GRANT: Atika, talk about the terms of reference of this inquiry. How long will it run? Who is likely to be called and what are the possible findings that are open to it?
SHUBERT: Well, what we know with that -the terms of reference is that this is likely to go on until the end of next year. So, this is going to be a long and involved process. Several witnesses can be called in. This, of course, is not the first public inquiry into an alleged abuse case like this. There is also the Baha Mousa case, which is currently ongoing, in which an Iraqi detainee was allegedly abused and killed while in British custody. So this is the second public inquiry. And lawyers are saying that they have 38 more cases coming down the pipeline. So that what they are looking for is a much larger inquiry that looks at all of these cases. For now, however, the Ministry of Defense is tackling them, one by one.
GRANT: Atika, thank you for that. Atika Shubert joining us live there, from London.
Afghan President Hamid Karzai's efforts to reach out to the Taliban have met a quick and not unexpected response. The head of the Taliban in Afghanistan has rejected a call for peace talks. Mullah Mohammed Omar said he would never take part in any negotiation that, in his words, "prolongs and legitimizes the invaders military presence in our beloved country." The statement was released just days ahead of the Muslim festival of Eid Al Atta, which signals the end of the annual Hajj pilgrimage.
Well, today marks the long-awaited start of Hajj. The annual pilgrimage to Mecca for pious Muslims, the event draws some 2 million of the faithful to the Saudi Arabian desert. Isha Sesay has been there since the weekend and joins us now from Mina.
Isha the weather is playing a little bit of havoc with the Hajj?
ISHA SESAY, CNN INT'L. CORRESPONDENT: Yes, it certainly is, Stan. The rain came down hard on this, the first day of the Hajj. In fact, according to one Mecca resident we spoke to, this is the heaviest rainfall they've seen during the Hajj in some 25 years. And it came down and it left the pilgrims soaked as they made their way from Mecca to Mina. And it also left part of the tent city, which you can see behind me here, in Mina, in disarray. With tents leaking, some flooding being reported, along with power outages.
I just want to point out, for our viewers, that pilgrims make their way to Mina and they spend the night here in prayer, and reflection. But a number of pilgrims have had their plans derailed and had to actually move to nearby hotels because of the conditions in those tents, as you saw. A very difficult day for a number of pilgrims, on this, the first day of the Hajj, Stan.
GRANT: Isha, of course, with a gathering like this questions are going to be raised about potential radicalism, of people attending the Hajj. Is that an element? How significant is it? And how is it dealt with?
SESAY: I think there is no doubt about it, given the fact that you are going to have over 2 million Muslims gathered in one place, you are going to have Muslims of all different thought processes, so to speak, and different perspectives on things. People who differ on the true meaning of jihad, on terrorism, on the equality of women. There is no doubt about it, those different groups of people, their different thoughts are here in Mecca.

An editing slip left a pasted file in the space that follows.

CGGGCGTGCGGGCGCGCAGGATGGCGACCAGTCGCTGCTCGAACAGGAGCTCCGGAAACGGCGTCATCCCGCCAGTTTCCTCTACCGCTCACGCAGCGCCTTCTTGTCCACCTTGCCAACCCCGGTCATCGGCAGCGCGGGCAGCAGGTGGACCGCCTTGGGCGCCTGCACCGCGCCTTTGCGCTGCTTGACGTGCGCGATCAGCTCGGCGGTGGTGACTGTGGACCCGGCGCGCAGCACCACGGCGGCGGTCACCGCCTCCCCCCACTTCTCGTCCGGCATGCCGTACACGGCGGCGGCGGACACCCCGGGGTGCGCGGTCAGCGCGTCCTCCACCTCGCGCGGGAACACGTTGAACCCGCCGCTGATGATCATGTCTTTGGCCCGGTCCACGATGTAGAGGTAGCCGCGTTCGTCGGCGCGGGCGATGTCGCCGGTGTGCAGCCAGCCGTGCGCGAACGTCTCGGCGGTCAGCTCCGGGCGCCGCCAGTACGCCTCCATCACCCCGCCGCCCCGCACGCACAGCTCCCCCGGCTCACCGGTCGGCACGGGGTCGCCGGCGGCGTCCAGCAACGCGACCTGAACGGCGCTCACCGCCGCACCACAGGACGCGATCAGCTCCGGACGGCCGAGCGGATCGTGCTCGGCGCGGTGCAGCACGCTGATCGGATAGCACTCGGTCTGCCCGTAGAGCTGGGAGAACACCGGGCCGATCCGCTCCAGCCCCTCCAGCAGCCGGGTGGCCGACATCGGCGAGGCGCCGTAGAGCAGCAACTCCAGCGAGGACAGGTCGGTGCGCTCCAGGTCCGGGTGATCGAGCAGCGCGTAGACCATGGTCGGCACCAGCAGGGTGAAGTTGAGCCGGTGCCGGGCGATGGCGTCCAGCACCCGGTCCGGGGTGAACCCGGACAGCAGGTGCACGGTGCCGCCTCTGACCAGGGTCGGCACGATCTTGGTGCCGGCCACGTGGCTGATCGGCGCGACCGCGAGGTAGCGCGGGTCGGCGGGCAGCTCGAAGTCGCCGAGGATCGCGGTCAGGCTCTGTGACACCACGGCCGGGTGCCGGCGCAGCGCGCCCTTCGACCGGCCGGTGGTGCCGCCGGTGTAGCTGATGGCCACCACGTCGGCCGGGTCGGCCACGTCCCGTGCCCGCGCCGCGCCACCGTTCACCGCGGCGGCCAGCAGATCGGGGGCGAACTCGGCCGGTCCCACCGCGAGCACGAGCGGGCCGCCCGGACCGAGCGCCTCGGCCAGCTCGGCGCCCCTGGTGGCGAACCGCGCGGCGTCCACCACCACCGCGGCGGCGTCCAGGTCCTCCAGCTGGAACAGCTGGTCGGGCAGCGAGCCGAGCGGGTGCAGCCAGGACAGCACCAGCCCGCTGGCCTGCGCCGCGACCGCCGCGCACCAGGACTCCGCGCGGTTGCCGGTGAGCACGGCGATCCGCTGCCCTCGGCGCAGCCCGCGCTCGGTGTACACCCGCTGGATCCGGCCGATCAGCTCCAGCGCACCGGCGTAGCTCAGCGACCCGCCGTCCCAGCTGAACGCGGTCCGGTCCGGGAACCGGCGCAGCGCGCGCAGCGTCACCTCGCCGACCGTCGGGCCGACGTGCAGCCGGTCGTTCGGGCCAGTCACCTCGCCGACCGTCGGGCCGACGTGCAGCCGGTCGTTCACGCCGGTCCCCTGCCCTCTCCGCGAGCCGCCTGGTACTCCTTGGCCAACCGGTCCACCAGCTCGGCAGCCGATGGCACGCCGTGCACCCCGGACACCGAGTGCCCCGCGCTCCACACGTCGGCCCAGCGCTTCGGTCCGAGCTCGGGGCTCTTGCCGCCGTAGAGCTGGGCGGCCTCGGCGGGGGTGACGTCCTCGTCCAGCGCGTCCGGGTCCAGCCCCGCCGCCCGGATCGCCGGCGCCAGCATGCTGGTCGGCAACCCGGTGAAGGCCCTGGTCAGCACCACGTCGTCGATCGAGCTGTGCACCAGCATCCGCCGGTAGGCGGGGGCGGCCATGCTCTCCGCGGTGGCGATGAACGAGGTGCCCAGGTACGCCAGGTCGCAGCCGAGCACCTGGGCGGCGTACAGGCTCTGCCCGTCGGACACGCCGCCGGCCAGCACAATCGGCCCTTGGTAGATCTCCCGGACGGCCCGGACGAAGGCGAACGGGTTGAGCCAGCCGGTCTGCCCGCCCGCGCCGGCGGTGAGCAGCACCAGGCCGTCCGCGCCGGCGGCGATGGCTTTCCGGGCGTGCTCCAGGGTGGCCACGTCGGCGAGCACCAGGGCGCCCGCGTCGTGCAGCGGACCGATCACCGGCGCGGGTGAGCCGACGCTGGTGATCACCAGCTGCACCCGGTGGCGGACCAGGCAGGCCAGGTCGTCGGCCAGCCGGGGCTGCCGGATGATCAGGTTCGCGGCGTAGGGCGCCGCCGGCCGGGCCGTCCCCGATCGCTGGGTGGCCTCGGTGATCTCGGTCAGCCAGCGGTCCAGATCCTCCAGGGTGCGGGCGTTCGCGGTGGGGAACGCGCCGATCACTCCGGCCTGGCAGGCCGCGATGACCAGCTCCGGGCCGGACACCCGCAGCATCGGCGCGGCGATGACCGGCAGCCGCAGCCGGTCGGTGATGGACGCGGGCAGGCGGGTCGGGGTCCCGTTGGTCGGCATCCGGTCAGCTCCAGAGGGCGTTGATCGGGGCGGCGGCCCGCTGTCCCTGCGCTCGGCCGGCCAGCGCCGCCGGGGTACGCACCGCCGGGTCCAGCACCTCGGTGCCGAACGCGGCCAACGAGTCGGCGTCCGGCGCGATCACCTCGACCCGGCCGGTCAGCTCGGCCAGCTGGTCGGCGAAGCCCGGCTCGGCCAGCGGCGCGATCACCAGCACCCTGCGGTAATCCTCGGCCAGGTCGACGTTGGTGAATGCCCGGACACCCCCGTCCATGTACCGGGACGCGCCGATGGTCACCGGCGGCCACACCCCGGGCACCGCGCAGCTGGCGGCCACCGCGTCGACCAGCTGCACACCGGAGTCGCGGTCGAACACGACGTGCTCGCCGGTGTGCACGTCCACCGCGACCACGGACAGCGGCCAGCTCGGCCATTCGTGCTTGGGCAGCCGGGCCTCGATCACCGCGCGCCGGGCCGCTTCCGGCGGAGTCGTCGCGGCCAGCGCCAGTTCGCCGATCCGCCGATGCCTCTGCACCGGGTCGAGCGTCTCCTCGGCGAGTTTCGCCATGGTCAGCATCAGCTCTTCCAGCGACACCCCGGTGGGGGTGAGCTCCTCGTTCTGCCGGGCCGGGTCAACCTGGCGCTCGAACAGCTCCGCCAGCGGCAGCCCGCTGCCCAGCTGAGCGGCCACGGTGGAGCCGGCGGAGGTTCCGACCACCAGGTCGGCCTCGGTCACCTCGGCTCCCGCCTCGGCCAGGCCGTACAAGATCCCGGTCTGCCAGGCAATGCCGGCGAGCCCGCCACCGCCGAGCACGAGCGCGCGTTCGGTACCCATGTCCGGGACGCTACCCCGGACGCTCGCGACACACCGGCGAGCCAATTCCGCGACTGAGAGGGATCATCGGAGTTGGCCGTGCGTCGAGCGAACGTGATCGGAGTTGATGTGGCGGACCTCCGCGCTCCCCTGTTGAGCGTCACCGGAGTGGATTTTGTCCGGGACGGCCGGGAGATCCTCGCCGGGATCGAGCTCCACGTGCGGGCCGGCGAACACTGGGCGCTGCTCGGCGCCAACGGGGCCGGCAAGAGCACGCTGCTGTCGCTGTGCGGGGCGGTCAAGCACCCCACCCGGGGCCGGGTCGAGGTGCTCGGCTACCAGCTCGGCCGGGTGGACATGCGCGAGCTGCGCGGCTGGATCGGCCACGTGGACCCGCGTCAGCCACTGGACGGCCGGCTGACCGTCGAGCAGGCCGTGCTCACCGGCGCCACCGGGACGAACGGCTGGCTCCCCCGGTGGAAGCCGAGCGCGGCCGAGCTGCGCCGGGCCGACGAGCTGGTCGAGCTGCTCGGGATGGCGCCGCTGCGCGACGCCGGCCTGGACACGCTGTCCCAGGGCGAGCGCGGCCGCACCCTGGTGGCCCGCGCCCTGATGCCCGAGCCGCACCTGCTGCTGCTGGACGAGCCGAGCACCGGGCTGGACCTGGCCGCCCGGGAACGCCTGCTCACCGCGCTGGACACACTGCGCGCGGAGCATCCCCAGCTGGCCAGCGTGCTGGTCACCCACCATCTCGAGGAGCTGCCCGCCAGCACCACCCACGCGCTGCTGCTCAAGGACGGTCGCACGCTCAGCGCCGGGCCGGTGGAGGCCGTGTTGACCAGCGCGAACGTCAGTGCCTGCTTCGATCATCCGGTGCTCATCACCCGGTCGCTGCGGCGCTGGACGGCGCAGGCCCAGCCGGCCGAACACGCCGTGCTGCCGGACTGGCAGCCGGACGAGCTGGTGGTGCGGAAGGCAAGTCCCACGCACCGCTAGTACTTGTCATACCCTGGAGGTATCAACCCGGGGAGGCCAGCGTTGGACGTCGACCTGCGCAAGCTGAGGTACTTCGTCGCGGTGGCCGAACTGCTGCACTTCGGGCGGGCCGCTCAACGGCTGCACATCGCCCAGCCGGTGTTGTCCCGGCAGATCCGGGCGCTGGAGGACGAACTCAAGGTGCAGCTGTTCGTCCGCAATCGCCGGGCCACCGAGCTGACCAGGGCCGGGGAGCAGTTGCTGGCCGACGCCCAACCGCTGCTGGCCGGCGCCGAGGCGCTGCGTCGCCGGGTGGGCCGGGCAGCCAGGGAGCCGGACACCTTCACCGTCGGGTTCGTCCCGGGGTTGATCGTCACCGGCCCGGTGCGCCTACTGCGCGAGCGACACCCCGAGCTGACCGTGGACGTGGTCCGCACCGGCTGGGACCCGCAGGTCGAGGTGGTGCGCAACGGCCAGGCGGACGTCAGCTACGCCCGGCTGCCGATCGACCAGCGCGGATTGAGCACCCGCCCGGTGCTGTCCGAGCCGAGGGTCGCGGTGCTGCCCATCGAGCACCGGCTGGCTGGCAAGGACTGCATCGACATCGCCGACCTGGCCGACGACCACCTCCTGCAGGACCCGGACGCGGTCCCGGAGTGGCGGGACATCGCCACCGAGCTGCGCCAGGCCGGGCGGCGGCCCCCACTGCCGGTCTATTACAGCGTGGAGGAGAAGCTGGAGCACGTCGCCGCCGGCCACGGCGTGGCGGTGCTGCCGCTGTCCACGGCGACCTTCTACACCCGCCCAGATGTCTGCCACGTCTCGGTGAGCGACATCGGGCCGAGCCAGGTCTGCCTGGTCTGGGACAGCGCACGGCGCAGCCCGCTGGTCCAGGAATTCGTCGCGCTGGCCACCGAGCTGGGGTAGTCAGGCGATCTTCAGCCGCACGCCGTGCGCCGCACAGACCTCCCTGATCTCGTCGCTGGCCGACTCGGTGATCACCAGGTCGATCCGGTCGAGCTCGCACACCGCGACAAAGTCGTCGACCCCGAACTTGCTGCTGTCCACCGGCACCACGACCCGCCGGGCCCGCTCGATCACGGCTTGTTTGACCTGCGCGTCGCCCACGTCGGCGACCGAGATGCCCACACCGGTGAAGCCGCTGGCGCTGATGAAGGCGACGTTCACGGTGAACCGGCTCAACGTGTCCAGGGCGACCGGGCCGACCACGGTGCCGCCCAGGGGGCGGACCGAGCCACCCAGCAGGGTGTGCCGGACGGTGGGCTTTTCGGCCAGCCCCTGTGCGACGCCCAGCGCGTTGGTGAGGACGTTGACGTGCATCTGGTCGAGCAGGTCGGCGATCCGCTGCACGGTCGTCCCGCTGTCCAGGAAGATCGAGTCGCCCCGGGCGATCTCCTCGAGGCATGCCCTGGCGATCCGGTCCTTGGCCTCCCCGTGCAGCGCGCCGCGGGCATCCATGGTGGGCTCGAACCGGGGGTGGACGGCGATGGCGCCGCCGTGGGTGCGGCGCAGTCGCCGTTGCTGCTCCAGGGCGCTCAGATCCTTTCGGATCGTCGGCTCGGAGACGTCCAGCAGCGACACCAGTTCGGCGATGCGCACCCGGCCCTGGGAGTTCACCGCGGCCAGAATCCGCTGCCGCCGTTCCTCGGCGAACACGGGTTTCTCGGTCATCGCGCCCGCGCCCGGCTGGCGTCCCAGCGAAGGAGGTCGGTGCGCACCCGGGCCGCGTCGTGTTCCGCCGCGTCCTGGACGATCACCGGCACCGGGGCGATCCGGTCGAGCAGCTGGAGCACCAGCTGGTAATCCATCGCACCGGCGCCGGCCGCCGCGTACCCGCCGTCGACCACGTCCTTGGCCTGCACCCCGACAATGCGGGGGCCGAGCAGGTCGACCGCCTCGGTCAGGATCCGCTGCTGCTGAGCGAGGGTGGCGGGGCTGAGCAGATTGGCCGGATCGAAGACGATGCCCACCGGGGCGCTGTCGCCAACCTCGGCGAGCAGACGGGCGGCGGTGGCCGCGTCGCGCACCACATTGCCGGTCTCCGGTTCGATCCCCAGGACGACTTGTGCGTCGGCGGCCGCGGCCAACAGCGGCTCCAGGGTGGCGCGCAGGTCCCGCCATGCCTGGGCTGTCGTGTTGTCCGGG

But you know we spoke with a number of people to find out how much discussion there is on issues like politics and jihad. And they tell us the Hajj is not the place for that. The Hajj is the place for people to dedicate themselves to God, to recommit themselves to realigning themselves with other Muslims. And it is not a place to focus on divisions, Stan.
GRANT: Isha, thank you very much for that. Isha Sesay, joining us there from Saudi Arabia.
Well the Hajj is the subject of today's "AMANPOUR". Christian asks who speaks for today's Muslims, and she will look at how the Hajj reflects Islam today.
The Philippines president is promising swift action after a roadside slaughter in the country's south. It is a gruesome scene. Officials now say at least 57 people were killed Monday in Maguindanao Province; 11 more bodies were recovered Wednesday. A spokesman for President Gloria Macapagal Arroyo says the mass killing stems from a political clan war. And police say suspicion now falls on the son of the provincial governor. The president says she is enraged by the violence and has vowed that arrests will be made within hours.
To Cambodia, now, and to a massacre that happened more than three decades ago. Prosecutors are asking for a 40-year sentence in the war crimes trial of a former Khmer Rouge prison chief. The man known as Duch commanded the infamous S21 Prison, where more than 15,000 Cambodians were tortured and murdered in the 1970s. Four other senior Khmer Rouge leaders are awaiting trial. Duch took the stand, and once again, apologized to the dead, their families, and all Cambodians.
(BEGIN VIDEO CLIP)
DUCH, CAMBODIAN WAR CRIMES DEFENDANT (through translator): For the victims of S21 and their families, I still claim that I am solely and individually liable for the loss of at least 12, 380 lives. These people, before their deaths, had endured great and prolonged suffering and countless inhuman conditions. I still and forever, wish to most respectfully and humbly apologize to the dead souls.
(END VIDEO CLIP)